From the opening riff of “#1 Party School in America” onward, Red Cities delivers a nine-song blast of uncompromising, politically charged punk rock on “Soft Target.”
The second album from the Lincoln socialist garage punk outfit, “Soft Target” finds the quartet even more tightly fused and furious than previously, powered by Matt Bokovoy’s driving guitar riffs as it blasts through the 2-to-3-minute songs.
The songs decrying the rise of right-wing extremism and white nationalism, violence and terrorism sound like they were newly minted in response to the Trump administration. But the origins of Byron Anway’s lyrics date back to the Russian invasion of the Ukraine in 2014.
Anway sometimes sings, sometimes shouts and sometimes screams the words — whatever is needed to make the song connect most passionately — and the band never flags in delivering the Stooges/Sonic Rendevous Band/MC5/Off!-style rock ‘n’ roll.
The politics come bang, bang, bang on side one of the album — this one’s “a vinyl” as the kids say.
Following the anthemic critique of brainless, shirtless college partiers comes “Right, Bright Side,” which frets over the future of democracy; “It’s Political,” that brings up the taboo topic of the class war being conducted on the poor; and ”Soft Target,” a number about terrorism, with its key line: “I can’t fix it/Never gonna feel safe again.”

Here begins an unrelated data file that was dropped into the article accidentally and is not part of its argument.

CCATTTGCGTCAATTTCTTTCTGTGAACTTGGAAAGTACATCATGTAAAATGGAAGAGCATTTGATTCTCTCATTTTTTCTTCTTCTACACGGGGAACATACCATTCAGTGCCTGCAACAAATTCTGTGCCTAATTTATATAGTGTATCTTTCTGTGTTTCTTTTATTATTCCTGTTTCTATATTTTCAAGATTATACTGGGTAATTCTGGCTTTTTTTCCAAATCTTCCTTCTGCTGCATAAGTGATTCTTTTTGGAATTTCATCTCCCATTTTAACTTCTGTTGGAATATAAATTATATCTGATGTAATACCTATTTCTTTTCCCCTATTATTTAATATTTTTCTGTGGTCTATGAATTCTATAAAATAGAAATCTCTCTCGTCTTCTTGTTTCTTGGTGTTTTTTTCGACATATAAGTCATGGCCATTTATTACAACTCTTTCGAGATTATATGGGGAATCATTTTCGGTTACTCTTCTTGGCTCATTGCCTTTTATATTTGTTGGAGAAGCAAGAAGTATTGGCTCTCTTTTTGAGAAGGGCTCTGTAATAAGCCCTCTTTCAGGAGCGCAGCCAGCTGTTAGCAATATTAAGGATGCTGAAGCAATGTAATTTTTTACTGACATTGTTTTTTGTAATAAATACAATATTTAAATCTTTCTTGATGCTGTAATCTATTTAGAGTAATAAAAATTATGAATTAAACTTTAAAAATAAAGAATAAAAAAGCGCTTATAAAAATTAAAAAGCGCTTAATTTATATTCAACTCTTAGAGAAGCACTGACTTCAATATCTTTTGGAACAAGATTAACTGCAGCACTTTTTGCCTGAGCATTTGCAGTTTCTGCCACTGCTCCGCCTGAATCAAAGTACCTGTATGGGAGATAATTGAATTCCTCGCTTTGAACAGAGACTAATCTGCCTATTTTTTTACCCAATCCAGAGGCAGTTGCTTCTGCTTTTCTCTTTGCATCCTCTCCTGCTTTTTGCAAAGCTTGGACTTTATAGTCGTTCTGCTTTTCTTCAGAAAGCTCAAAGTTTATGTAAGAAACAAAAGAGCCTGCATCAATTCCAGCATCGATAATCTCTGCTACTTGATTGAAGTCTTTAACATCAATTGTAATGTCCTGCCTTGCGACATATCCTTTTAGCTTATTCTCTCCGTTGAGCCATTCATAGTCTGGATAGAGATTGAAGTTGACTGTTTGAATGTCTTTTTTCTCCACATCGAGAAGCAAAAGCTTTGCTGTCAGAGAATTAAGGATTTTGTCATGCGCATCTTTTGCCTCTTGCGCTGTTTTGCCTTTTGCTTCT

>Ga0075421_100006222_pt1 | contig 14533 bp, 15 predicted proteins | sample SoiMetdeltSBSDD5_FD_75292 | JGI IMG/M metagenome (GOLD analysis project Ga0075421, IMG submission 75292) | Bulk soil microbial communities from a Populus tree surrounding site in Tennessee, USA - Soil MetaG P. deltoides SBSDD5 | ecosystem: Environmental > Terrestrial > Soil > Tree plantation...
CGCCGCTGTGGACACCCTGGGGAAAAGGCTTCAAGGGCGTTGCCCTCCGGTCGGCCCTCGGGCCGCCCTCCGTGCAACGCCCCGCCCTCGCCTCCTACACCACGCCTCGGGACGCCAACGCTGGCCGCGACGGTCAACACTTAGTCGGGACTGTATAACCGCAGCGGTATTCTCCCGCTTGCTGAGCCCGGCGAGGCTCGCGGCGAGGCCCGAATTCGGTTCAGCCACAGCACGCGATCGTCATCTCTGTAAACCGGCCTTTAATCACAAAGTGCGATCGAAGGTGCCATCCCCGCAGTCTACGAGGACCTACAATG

It continues on side two with the fist-pumper “Hold Fast”; the cry of “all I want to do is try to make a difference” of “White Noise,” which rides on Eric Aspengren’s throbbing, liquid bass and the cracking snare of drummer Josh Leeker; the border crossing of “little green men” in "Fred Ain’t Dead”; and the fistfight blow-by-blow over stuttering, then ringing guitars of “Fight, Fight, Fight.”
Not everything on “Soft Target,” however, is political. The catchy “Summer Days in San Francisco” is inspired by reports of Japanese teenage girls who write books on their phone and name drops “Trout Fishing in America.”
Lastly, “Soft Target,” which was recorded and engineered by Charlie Johnson at Fuse Recording, was made loud to be played loud — the higher the volume, the better it sounds. So crank it up and give the neighbors a lesson in political punk. Grade: A
Red Cities will release “Soft Target” at the Zoo Bar Saturday. Laughing Falcon will open the 9 p.m. show.